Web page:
Sunday, February 27, 2011

A new premier and a new dynamic in British Columbia

A big win last night on the left coast for Christy Clark, who scored a third-ballot victory in the BC Liberal Party race over Kevin Falcon and managed to get her victory speech in before the Canucks game started. Unfortunately the Canucks would fall to the Boston Bruins, but otherwise a pretty good night for British Columbia.

It was interesting watching the evening unfold from afar, as the media tried to figure out how to cover a (weighted) one member, one vote non-convention as opposed to the old-style made for tv delegated drama. The members voted across the province throughout the day Saturday online and on the phone with a single preferential ballot. More democratic than a delegated convention, but less for the media to do.

The party did try to squeeze what drama it could out of the system. Rather than just announce the winner straight-out, it announced the results of each ballot in 10-minute increments. Surprising the final result didn't leak to Twitter early. I thought it was a little surprising George Abbott didn't do better on the first ballot, but him and Kevin Falcon were fishing in the same pool. Not surprised Clark wasn't higher on the first ballot, everyone was trying to spin-up her numbers as part of the expectations game. What was surprising was that the rumours of Clark's lack of second-choice support were shown false. There was no anybody but Christy movement; Clark gained steadily as Mike DeJong and Abbott fell off the ballot.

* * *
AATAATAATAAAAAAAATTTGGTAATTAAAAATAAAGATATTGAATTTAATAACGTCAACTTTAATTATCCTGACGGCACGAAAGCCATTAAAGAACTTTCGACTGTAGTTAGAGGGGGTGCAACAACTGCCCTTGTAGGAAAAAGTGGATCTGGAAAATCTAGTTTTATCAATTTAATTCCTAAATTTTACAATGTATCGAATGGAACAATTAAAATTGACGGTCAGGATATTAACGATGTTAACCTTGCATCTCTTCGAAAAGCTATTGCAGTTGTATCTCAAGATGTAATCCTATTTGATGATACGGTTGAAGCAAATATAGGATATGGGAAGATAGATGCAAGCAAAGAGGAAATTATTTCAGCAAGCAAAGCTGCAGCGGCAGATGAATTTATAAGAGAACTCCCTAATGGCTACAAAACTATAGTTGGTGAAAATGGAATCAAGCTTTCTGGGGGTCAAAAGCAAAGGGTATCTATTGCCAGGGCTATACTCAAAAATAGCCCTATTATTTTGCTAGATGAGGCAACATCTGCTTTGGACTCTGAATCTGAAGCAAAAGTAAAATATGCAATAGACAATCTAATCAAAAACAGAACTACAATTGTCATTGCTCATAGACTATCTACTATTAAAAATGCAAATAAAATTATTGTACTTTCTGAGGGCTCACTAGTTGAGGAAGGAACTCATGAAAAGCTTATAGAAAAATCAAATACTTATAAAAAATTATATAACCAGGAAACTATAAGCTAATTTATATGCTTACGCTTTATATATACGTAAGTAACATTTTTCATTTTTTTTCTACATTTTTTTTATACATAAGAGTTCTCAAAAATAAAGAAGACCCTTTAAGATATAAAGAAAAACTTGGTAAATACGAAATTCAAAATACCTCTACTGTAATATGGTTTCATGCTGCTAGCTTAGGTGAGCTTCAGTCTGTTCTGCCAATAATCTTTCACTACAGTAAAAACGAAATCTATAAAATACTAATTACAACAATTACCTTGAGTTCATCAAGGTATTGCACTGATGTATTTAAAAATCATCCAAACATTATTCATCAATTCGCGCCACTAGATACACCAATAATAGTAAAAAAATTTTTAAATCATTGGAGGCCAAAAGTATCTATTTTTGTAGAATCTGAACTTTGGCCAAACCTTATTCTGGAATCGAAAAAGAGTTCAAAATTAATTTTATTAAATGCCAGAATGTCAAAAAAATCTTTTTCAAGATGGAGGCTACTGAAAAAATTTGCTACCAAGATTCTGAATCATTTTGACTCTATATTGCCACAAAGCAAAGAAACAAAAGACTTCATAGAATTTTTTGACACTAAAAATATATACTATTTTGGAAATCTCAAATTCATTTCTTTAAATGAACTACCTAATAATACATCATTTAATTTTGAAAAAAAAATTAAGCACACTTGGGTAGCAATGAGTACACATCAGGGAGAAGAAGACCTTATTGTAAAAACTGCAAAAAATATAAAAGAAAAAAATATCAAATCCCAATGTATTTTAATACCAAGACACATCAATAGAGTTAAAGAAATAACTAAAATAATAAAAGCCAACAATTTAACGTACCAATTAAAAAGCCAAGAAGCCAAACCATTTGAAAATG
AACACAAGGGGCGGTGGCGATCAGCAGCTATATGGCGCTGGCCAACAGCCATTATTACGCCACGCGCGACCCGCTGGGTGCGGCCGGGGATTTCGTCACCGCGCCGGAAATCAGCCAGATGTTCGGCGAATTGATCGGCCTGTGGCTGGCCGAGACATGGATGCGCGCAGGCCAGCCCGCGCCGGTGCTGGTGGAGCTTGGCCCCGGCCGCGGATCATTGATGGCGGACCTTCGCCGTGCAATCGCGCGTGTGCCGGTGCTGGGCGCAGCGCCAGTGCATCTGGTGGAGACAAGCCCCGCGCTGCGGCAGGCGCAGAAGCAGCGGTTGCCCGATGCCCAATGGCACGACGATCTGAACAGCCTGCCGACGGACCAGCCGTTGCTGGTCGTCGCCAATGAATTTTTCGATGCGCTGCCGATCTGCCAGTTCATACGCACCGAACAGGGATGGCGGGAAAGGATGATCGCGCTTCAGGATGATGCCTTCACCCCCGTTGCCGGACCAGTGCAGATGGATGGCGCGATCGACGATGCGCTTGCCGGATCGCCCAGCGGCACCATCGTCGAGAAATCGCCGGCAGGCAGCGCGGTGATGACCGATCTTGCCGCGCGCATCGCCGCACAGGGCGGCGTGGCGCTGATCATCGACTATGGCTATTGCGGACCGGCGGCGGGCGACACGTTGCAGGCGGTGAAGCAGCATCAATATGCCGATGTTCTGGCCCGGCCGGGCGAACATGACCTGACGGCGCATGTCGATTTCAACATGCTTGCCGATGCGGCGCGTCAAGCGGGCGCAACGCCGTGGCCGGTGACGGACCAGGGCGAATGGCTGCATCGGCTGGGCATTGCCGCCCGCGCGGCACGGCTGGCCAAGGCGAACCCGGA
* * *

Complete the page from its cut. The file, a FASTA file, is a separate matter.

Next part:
As a BCer at heart, I'm optimistic about Clark's victory.When I was still living in BC I let my BC Liberal membership lapse, disappointed that the Liberal/Conservative coalition (out there it's not a dirty word) had tilted much too right for my liking as the Campbell government went on. I'm hopeful that Clark can move the party and the government back toward the progressive centre. Time will tell, of course, but I'm hopeful.

The challenge, of course, will be holding that coalition together. Clark is seen by many as a "Liberal" candidate, viewed with wariness by some on the "Conservative" side of the party. There were abandon the party warnings by some if she won, and the upstart BC Conservative Party is waiting in the wings. I suspect many of the warnings were just electioneering, but the BC Conservative leadership race will be worth watching.

The other challenge for Clark will be uniting a caucus that, with one exception, supported other people. This, I think, will be less of a challenge than it has been hyped to be. It's one team now, and with the NDP soon to have a new leader, everyone knows where the focus should be.

Oh, and of course, Clark needs to find a riding to run in and get herself into the legislature.

So we'll now watch to see how Clark builds her cabinet and begins governing, while the NDP (and the BC Conservatives) continue their leadership races. Once we know all the players, and get a sense of how Clark will be governing (and how the HST referendum goes) we'll have a better sense of what the future holds. But always interesting times on the left coast.

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1 comment:

Unknown said...

look no further than Gordon Campbell who will leave his Point Grey riding open for Christy to be elected in a By-election.